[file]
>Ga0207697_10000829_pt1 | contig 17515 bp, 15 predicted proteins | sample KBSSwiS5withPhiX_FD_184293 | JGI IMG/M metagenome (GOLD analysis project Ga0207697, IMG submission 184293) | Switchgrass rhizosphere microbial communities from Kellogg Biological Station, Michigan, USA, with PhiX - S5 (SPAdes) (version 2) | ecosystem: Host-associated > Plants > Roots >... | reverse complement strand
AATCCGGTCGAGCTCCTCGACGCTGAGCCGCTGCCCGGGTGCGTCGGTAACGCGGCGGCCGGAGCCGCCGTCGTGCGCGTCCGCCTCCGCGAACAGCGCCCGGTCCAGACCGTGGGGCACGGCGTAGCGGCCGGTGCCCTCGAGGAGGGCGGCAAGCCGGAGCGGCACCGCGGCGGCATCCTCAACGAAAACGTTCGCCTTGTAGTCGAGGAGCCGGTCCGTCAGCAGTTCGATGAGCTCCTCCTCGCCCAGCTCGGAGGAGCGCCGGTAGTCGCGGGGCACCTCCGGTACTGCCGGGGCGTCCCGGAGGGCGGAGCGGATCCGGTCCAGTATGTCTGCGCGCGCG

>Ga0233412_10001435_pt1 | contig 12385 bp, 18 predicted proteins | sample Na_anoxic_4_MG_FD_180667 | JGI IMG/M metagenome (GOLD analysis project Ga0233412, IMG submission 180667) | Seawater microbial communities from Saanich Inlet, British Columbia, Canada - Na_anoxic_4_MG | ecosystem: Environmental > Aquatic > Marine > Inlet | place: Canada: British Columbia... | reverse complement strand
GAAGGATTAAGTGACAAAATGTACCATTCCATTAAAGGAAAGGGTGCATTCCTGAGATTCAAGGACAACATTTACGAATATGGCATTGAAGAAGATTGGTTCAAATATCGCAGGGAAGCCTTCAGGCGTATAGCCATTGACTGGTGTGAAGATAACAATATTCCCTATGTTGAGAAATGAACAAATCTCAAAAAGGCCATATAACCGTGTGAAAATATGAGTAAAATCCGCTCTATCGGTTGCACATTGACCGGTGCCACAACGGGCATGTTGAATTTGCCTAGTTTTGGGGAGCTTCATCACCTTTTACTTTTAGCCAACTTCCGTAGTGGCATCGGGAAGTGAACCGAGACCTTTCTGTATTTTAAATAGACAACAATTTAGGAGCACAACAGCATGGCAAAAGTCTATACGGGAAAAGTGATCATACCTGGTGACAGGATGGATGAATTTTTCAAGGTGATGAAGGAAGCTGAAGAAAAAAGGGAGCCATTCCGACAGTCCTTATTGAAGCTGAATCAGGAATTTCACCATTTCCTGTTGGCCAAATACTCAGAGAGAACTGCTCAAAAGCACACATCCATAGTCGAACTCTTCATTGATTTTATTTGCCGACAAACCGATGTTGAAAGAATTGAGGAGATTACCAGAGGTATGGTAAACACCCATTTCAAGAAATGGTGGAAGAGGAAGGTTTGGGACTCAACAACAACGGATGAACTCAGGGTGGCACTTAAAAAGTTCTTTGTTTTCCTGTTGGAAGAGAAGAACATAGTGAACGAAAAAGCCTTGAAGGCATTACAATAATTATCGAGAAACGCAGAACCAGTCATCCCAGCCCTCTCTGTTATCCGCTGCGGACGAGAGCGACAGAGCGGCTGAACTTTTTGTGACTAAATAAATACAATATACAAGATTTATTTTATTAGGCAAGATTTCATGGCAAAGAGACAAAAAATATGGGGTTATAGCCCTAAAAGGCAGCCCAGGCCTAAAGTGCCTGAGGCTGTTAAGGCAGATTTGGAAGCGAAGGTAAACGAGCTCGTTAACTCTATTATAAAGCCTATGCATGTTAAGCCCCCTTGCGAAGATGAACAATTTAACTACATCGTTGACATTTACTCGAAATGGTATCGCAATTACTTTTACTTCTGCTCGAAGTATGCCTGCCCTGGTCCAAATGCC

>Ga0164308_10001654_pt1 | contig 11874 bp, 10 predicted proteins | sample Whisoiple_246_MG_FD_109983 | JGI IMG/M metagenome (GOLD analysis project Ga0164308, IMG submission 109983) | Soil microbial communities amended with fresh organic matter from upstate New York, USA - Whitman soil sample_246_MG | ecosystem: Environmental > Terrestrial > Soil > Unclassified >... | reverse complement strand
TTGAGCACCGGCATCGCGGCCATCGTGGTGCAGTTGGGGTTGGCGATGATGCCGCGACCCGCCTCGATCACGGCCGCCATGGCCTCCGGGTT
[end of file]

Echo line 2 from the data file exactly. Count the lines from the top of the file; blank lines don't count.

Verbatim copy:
AATCCGGTCGAGCTCCTCGACGCTGAGCCGCTGCCCGGGTGCGTCGGTAACGCGGCGGCCGGAGCCGCCGTCGTGCGCGTCCGCCTCCGCGAACAGCGCCCGGTCCAGACCGTGGGGCACGGCGTAGCGGCCGGTGCCCTCGAGGAGGGCGGCAAGCCGGAGCGGCACCGCGGCGGCATCCTCAACGAAAACGTTCGCCTTGTAGTCGAGGAGCCGGTCCGTCAGCAGTTCGATGAGCTCCTCCTCGCCCAGCTCGGAGGAGCGCCGGTAGTCGCGGGGCACCTCCGGTACTGCCGGGGCGTCCCGGAGGGCGGAGCGGATCCGGTCCAGTATGTCTGCGCGCGCG